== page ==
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United States v. Ackell

United States District Court, D. New Hampshire

July 7, 2017

United States
v.
David Ackell Opinion No. 2017 DNH 133P

          MEMORANDUM ORDER

          Joseph N. Laplante United States District Judge.

         After a four-day jury trial, defendant David Ackell was convicted of one count of stalking in violation of 18 U.S.C. § 2261A(2)(B). At the close of the prosecution's case, at the conclusion of his own, and after his conviction, Ackell moved for judgment of acquittal, see Fed. R. Crim. P. 29, arguing that that the evidence did not support his conviction and that the statute under which he was convicted is unconstitutional. He has also moved for a new trial, see id. Rule 33, asserting a violation of his Sixth Amendment right to a public trial.

         The court denies both motions. Section 2261A(2)(B) is not unconstitutional, either as applied to Ackell or as facially overbroad or vague. The evidence presented at trial would allow a reasonable factfinder to conclude that Ackell violated it by using facilities of interstate commerce to engage in a course of conduct, with the intent to harass or intimidate the victim in this case, R.R., and that course of conduct either caused or reasonably would have been expected to cause substantial emotional distress to R.R. Finally, the court denies Ackell's motion for a new trial, concluding that the evidence does not preponderate heavily against the jury's verdict and that Ackell's Sixth Amendment right to a public trial was not violated because the courtroom was not closed to the public during his trial.

         I. Background[1]

         R.R. “met” Ackell online during her sophomore year of high school, when she was 16 years old. Ackell claimed, during their first online conversations, to be 32 year old, though in fact he was over 40. They communicated routinely -- perhaps four to seven times per week -- during that year.[2]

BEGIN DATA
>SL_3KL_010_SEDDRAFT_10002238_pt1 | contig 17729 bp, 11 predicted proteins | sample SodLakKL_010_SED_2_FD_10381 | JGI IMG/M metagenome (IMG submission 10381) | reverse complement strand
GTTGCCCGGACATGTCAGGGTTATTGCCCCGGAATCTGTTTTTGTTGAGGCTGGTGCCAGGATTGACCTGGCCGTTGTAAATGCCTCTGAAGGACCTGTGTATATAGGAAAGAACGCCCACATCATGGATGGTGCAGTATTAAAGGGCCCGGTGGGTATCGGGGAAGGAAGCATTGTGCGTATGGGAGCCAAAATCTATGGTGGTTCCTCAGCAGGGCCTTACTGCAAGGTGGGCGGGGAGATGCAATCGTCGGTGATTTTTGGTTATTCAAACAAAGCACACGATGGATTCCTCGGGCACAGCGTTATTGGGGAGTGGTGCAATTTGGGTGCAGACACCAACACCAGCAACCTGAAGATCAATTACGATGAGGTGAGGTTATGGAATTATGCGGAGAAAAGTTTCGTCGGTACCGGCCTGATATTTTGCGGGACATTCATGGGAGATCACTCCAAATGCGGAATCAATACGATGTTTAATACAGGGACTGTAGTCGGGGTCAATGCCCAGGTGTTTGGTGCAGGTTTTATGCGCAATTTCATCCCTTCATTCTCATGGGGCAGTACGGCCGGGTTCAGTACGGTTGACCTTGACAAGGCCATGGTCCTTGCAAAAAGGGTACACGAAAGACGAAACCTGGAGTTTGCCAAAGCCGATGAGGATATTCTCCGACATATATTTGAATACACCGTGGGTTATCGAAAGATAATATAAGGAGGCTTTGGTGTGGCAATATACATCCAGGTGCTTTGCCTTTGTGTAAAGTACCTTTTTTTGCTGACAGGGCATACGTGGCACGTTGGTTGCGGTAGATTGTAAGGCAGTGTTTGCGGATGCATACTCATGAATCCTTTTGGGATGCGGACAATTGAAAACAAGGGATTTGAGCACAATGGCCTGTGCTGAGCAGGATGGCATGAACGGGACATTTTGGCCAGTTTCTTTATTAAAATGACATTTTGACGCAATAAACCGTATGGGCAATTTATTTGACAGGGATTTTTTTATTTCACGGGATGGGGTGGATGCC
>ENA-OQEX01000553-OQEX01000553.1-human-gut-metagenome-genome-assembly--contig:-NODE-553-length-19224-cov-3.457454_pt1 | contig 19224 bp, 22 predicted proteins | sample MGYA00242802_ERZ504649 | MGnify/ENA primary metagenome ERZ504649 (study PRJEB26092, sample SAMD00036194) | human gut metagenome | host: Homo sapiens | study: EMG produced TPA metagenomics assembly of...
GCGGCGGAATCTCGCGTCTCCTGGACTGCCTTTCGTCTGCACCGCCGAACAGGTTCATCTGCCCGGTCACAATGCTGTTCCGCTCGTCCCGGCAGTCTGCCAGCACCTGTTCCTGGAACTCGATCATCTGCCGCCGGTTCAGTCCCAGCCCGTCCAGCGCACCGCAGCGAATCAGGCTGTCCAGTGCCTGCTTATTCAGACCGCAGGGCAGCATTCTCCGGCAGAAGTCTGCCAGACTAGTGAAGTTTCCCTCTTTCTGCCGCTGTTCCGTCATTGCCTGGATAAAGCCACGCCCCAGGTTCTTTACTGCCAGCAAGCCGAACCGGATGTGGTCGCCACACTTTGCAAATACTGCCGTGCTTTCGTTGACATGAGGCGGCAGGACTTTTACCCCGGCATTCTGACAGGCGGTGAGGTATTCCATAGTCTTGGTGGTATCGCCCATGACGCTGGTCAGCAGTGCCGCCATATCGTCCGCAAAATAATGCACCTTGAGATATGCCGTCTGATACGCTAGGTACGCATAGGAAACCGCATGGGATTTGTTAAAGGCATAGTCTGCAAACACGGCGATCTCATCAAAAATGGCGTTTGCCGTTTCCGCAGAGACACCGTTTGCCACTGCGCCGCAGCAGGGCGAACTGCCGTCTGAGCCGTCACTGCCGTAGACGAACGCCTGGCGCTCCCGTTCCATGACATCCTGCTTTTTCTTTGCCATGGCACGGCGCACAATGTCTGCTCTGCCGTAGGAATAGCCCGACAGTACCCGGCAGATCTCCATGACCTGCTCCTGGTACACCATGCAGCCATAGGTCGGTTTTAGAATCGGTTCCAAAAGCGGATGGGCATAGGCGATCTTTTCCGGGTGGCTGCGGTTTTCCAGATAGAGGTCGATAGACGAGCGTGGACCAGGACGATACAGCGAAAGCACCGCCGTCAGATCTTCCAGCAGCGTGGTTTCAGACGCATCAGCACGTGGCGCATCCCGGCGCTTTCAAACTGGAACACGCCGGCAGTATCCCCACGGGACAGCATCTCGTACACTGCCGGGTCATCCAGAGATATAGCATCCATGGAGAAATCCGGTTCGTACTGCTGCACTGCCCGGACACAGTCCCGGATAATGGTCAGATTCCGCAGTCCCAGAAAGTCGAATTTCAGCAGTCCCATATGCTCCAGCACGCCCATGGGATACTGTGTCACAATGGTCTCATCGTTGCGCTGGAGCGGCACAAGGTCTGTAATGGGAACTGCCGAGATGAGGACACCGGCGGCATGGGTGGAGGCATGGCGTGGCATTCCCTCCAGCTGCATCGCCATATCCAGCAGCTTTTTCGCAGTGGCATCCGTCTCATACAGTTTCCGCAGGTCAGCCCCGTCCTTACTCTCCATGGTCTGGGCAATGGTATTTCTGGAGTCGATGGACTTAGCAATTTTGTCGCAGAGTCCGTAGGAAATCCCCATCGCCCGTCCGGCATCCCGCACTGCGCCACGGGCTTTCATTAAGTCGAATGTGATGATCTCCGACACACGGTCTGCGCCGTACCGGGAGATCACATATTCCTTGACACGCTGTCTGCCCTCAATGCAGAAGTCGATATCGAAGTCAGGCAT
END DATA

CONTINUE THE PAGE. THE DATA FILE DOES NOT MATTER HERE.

At that time, Ackell offered to send R.R. money in exchange for pictures of herself. She ultimately did send him photographs that year -- including photographs of her wearing only her underwear -- though he never sent her money in exchange. R.R. also sent such pictures to other individuals, including her boyfriend and others, often strangers, that she encountered online. She eventually ceased communication with Ackell for a short period of time because, she testified, she “was freaked out about the age difference” between them.[3]

         R.R. resumed communicating with him at some point late in 2013. Ackell asked her to join him in a dominant/submissive relationship, wherein he would be dominant and R.R. would be submissive. Not knowing what that meant, R.R. consulted the Internet. She learned that to be “submissive” meant that she “would have to do what he said, what he instructed, ” and that “he would be the boss.”[4] R.R. agreed to this arrangement. During its course, Ackell instructed R.R. to take and send him pictures of herself in certain poses and at certain times. Ackell also demanded photographs of R.R. in various states of dress, as well as sexually explicit photographs.[5] She complied.

         At the same time that R.R. was sending photographs to Ackell, she, again, also sent photographs of herself in varying stages of dress -- such as in yoga clothes, a bathing suit, or her bra and underwear -- to other people, including her then-boyfriend, Mike.[6] She testified that she did so voluntarily, not in response to any demand on their part. She further testified that she never sent nude photographs of herself to anyone except Ackell and Mike.

         Eventually, R.R. informed Ackell that she was no longer comfortable with their relationship and asked to end it. He responded that she was “caged” and “stuck.”[7] Though he had previously informed her on multiple occasions that he was not saving her photographs, Ackell disclosed that he had, in fact, done so, and that at least some of them were saved “on an encrypted server in Sweden, so if law enforcement came to search his house for anything, there would be no evidence.”[8] If R.R. stopped sending him photographs, Ackell threatened, he would send those he had saved to her family, friends from school, and all of her followers on Instagram.[9] R.R. testified that this frightened her because dissemination of the photographs he possessed would humiliate her.